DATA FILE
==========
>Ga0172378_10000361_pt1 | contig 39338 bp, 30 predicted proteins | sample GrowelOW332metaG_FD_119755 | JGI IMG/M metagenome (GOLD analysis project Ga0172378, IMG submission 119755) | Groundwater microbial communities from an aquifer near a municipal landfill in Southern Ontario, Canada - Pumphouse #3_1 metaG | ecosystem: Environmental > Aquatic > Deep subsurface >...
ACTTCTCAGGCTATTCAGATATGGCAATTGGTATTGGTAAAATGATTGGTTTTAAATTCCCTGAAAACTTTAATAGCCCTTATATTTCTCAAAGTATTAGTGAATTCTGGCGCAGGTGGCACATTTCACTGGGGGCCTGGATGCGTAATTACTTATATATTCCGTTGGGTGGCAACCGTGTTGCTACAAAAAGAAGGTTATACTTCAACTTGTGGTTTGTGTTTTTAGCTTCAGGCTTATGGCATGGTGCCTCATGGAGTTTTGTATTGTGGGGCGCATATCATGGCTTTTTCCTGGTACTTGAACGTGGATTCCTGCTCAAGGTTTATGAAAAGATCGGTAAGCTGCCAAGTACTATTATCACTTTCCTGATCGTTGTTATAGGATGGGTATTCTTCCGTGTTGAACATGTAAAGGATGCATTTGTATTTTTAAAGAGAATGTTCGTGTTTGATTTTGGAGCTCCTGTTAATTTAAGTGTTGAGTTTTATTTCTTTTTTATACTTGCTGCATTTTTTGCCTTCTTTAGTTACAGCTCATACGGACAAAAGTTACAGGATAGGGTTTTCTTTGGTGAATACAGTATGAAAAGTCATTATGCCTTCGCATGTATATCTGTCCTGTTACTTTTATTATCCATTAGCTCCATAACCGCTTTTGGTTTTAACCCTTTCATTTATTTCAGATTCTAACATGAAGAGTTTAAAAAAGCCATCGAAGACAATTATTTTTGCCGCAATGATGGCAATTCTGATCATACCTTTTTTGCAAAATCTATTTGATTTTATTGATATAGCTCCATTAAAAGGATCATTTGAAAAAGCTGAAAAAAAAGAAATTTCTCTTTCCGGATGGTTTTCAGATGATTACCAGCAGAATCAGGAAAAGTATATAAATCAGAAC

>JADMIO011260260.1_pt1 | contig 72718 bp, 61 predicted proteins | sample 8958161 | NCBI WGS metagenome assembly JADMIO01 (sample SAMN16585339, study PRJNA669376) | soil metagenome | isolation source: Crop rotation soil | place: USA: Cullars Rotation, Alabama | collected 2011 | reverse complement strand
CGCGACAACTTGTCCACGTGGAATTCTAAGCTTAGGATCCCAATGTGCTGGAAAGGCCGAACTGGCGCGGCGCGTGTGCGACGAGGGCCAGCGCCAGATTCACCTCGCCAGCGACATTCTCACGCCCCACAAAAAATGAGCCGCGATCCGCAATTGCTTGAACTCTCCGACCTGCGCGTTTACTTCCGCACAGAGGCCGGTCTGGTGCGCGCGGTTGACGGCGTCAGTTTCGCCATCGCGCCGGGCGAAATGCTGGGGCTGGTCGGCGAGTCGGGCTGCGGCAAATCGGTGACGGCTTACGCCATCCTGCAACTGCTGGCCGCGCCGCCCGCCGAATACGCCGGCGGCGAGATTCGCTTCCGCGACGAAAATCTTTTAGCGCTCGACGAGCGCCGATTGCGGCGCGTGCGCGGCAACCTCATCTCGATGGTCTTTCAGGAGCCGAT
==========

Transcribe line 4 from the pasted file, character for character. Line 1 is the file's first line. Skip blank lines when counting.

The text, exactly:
CGCGACAACTTGTCCACGTGGAATTCTAAGCTTAGGATCCCAATGTGCTGGAAAGGCCGAACTGGCGCGGCGCGTGTGCGACGAGGGCCAGCGCCAGATTCACCTCGCCAGCGACATTCTCACGCCCCACAAAAAATGAGCCGCGATCCGCAATTGCTTGAACTCTCCGACCTGCGCGTTTACTTCCGCACAGAGGCCGGTCTGGTGCGCGCGGTTGACGGCGTCAGTTTCGCCATCGCGCCGGGCGAAATGCTGGGGCTGGTCGGCGAGTCGGGCTGCGGCAAATCGGTGACGGCTTACGCCATCCTGCAACTGCTGGCCGCGCCGCCCGCCGAATACGCCGGCGGCGAGATTCGCTTCCGCGACGAAAATCTTTTAGCGCTCGACGAGCGCCGATTGCGGCGCGTGCGCGGCAACCTCATCTCGATGGTCTTTCAGGAGCCGAT